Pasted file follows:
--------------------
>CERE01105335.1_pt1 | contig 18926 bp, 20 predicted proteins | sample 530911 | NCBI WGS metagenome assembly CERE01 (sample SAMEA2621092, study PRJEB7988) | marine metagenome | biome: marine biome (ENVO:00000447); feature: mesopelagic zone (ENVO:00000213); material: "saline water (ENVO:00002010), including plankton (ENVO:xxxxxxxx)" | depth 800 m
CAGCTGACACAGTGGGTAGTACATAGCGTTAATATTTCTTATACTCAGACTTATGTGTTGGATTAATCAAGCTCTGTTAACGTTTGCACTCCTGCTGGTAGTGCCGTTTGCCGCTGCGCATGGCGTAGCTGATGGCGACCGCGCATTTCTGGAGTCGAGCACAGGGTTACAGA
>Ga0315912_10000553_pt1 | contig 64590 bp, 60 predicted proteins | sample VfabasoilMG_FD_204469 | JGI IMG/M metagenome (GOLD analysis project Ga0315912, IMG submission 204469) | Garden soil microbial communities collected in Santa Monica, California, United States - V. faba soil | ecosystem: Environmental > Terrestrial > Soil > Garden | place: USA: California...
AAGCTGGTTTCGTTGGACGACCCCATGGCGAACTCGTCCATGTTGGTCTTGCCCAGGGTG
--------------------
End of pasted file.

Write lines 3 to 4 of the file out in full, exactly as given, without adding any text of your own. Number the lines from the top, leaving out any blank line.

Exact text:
>Ga0315912_10000553_pt1 | contig 64590 bp, 60 predicted proteins | sample VfabasoilMG_FD_204469 | JGI IMG/M metagenome (GOLD analysis project Ga0315912, IMG submission 204469) | Garden soil microbial communities collected in Santa Monica, California, United States - V. faba soil | ecosystem: Environmental > Terrestrial > Soil > Garden | place: USA: California...
AAGCTGGTTTCGTTGGACGACCCCATGGCGAACTCGTCCATGTTGGTCTTGCCCAGGGTG